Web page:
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Tuesday, 23 September 2014

King Bill of Mexico

Was a national day of mourning declared in Mexico on Thursday, December 11, 1958, the day its former "king", William Archer Parker, died in Waco, Texas, at the ripe old age of 88?
Well no, actually. When one goes looking for Mexican royalty, there isn't a lot to be found. Just a couple of 19th century emperors, and that's about it. Oh, and I rate Miguel Ángel Chávez Silva pretty highly, too. A while back Mr Bojangles did ask about Mexican royalty and "high" society on Yahoo!, and got the answer, "Cheech and Chong".
So what about Smokin' Bill Parker?
It turns out the "long, lank Kentucky youth" was no mere figment of the fertile imagination of the advertising department of the Oliver Typewriter Company in Chicago, Illinois. He really did exist. And to prove it, here's his passport photograph from 1919, with his wife Bertie Ellen Blanchard Parker:
In 1911, Oliver's ad men would have had us believe that Bill Parker became a king in Mexico. Well, a Typewriter King, anyway. Same thing, no?
"You, too, can be a king ... just promote Oliver typewriters" - which surely must make Marty Rice the King of Jonnstown, Pennsylvania.
William Archer Parker was born on October 25, 1870, in Parkersville, Kentucky, and grew up on a farm at Bishops Mill.  For a monarch, he came from fairly humble stock - his father, Joe, was a commoner who worked the land.
He may not have exactly become a real king in Mexico, but Bill did well enough there. In 1926, the United States Government took its Mexican counterpart to the General Claims Commission chasing $39,000 and five cents it reckoned Bill's company, Compaňia Parker SA, was owed. See here for details:
Bill took up residence in Mexico City in 1897 - he was hardly a "youth" at age 27. After taking on the Oliver typewriter agency, he formed his own office supplies company on December 8, 1911, and returned to Waco three years later. 
Thereafter he ran the Mexican concern from Texas:
It was still trading under its original name in 1922. But in 1919 Bill had set up another Oliver distribution company, in San Antonio:
One of the Olivers which presumably was sold in Mexico by Bill Parker is this truly magnificent 1912 beast in Richard Polt's collection:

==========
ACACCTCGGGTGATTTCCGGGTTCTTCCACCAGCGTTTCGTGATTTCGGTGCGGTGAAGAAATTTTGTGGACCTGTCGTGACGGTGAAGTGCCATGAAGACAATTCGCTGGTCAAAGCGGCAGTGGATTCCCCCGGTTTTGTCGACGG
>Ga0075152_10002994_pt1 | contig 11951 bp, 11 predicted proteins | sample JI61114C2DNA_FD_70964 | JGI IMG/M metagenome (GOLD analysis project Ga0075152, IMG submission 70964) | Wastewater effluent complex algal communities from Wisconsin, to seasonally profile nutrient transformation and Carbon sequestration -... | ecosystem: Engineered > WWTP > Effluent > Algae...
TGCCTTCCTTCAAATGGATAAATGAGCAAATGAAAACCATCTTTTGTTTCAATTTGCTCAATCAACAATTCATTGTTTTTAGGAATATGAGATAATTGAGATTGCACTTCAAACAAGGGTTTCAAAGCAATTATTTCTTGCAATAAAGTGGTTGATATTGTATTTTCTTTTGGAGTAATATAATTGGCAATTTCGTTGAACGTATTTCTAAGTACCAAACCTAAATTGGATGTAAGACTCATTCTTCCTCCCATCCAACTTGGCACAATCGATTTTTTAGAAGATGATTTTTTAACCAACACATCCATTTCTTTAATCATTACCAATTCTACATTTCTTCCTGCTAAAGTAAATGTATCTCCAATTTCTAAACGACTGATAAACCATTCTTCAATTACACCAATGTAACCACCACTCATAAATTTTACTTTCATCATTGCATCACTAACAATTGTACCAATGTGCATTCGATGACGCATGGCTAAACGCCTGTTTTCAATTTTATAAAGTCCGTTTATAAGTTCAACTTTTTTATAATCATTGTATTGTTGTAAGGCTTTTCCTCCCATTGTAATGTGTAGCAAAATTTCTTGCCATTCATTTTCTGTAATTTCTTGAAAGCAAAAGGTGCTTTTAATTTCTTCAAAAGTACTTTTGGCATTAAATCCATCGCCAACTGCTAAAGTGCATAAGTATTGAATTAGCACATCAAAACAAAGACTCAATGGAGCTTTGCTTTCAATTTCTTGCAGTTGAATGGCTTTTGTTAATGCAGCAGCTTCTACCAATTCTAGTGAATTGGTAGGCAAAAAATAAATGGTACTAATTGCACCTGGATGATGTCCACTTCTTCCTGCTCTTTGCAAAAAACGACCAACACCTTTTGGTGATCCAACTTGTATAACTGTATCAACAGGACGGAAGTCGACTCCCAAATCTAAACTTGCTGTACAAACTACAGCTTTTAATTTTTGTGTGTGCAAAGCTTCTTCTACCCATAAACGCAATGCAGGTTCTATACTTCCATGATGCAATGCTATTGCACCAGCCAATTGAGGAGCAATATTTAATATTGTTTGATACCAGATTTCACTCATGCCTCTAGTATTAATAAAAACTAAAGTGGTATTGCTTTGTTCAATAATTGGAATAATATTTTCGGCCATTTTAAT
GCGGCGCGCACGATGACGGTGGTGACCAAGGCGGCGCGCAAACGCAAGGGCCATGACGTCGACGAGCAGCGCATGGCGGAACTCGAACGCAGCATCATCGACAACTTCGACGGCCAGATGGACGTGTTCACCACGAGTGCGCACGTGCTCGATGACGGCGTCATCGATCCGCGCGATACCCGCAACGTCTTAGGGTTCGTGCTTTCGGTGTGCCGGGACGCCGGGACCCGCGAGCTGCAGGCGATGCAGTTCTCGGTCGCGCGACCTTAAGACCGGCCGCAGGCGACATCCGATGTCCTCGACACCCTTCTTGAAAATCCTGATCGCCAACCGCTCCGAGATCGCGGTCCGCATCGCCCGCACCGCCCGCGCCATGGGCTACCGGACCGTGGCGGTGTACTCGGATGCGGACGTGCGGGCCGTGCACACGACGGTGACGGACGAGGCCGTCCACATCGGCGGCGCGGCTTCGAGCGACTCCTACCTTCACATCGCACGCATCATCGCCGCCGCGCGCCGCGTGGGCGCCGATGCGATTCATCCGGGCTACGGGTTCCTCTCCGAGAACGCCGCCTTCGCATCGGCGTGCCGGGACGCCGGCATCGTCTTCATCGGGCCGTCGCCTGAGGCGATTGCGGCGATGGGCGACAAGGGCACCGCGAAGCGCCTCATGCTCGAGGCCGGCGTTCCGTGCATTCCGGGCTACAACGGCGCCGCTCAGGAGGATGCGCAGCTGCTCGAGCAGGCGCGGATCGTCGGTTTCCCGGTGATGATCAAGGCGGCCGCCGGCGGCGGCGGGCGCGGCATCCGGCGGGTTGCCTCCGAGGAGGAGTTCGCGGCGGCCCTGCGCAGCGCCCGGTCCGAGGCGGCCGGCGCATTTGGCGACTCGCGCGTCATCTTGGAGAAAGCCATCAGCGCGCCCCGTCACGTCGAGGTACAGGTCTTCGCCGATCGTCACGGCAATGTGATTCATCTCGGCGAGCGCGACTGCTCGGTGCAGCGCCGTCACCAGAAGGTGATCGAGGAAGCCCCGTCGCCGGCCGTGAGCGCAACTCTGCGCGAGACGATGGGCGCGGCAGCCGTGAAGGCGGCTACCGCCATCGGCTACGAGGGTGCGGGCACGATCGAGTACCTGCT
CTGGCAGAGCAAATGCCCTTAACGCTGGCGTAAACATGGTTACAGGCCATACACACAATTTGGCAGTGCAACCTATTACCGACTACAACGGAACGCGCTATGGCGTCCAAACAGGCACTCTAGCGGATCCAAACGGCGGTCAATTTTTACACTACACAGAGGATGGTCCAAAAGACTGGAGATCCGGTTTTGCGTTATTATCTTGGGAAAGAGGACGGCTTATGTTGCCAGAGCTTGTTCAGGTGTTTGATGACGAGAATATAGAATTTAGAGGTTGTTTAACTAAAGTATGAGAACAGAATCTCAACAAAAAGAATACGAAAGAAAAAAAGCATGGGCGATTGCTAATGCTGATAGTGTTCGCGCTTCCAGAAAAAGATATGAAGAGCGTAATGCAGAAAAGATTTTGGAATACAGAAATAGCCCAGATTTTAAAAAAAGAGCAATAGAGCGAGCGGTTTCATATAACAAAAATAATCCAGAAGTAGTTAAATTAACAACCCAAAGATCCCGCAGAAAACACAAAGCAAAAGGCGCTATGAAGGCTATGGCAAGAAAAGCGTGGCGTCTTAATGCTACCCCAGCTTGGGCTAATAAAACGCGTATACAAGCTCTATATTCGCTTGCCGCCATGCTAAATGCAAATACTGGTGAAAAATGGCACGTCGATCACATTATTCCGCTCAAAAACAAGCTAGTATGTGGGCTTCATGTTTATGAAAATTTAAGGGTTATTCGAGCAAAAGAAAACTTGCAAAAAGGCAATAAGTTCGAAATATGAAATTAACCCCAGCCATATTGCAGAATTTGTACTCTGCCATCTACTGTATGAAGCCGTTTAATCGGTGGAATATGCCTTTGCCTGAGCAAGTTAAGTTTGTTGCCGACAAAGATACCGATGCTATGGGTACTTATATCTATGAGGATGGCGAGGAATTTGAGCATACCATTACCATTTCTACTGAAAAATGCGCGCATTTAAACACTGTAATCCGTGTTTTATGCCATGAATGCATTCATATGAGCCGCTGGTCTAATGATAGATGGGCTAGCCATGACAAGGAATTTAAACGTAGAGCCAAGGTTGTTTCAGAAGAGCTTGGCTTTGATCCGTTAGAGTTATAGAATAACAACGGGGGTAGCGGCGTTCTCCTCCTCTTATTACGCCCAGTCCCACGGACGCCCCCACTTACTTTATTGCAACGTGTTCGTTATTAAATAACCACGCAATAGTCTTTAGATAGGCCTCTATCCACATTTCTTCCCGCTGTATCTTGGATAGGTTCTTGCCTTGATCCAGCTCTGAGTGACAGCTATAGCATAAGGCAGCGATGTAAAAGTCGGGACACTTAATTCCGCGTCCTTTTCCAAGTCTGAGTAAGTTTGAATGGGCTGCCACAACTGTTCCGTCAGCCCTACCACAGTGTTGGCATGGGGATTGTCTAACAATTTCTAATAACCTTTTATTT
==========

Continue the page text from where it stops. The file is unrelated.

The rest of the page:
Richard also has one of the Mexican L-12s from 1923. The name William A.Parker can be seen on the front plate:


Richard P said...

Thanks! It's good to have more information about the King!

Miguel Angel Chávez Silva said...

Thanks, Robert! Yeah, we tend to get rid of our emperors rather quickly.

Very interesting article, indeed!
Perhaps I can provide a little context to Mr. Parker's commercial venture in exotic old Mexico.

- He arrived in Mexico during the later years of the Porfiriate, the period spanning 30 years when president Porfirio Diaz, a former general of the army, ruled the country with an iron fist clad in a velvet gauntlet. This period was of marked and long stability, but also of marked social injustice and inequality. During the Porfiriate, many foreign companies were invited to invest in Mexico: railroads, electricity, and apparently typewriters, too.

- Parker formed his office supplies company when the Mexican civil war was starting to gain force. Diaz had been ousted from power in late 1910, and a new president, Francisco I. Madero, was struggling to create a new government. It was no easy task, after literally setting the country in fire against Diaz and being a direct or indirect cause for the rise of many rebel and revolutionary armies all over the country. During the years 1911 - 1915 or so, things became really dangerous in Mexico, with one revolutionary faction going after another in a constant struggle for power. No wonder Parker returned to the States in 1914, deciding to run his company from Texas; things must have been very dangerous for a "gringo rico" in a country consumed by civil unrest.

The claim filed by the American government against Mexico indicates me that at some point, Parker's company must have sold typewriters and services to (one of) the (many) Mexican government(s). But being, as this was, a period of constant upheaval in the Mexican political scenario, it's no wonder that many service providers were left unpaid. As a matter of fact, it would take years to fix all the old claims against the government. I can almost swear that this was the case with Parker, and as we see it took him several years to get paid (the Mexican revolution officially ended in 1921, but it was only the armed stage of the conflict; we would continue having a semi-military government, run by ex-revolutionary generals until the late 1940s).

Something interesting I've found regarding the Mexican Oliver typewriters: apparently they were NOT sold here in the original olive green paint, but they had the base nickel-plated. And they had a very ingenious mechanism for the special Spanish characters: in the L-12, the key used to print the accent is a "dead" key when used with the FIG shift (for the accent), but the same key is "live" (it causes the carriage to advance) when used with the CAPS or without any shifting.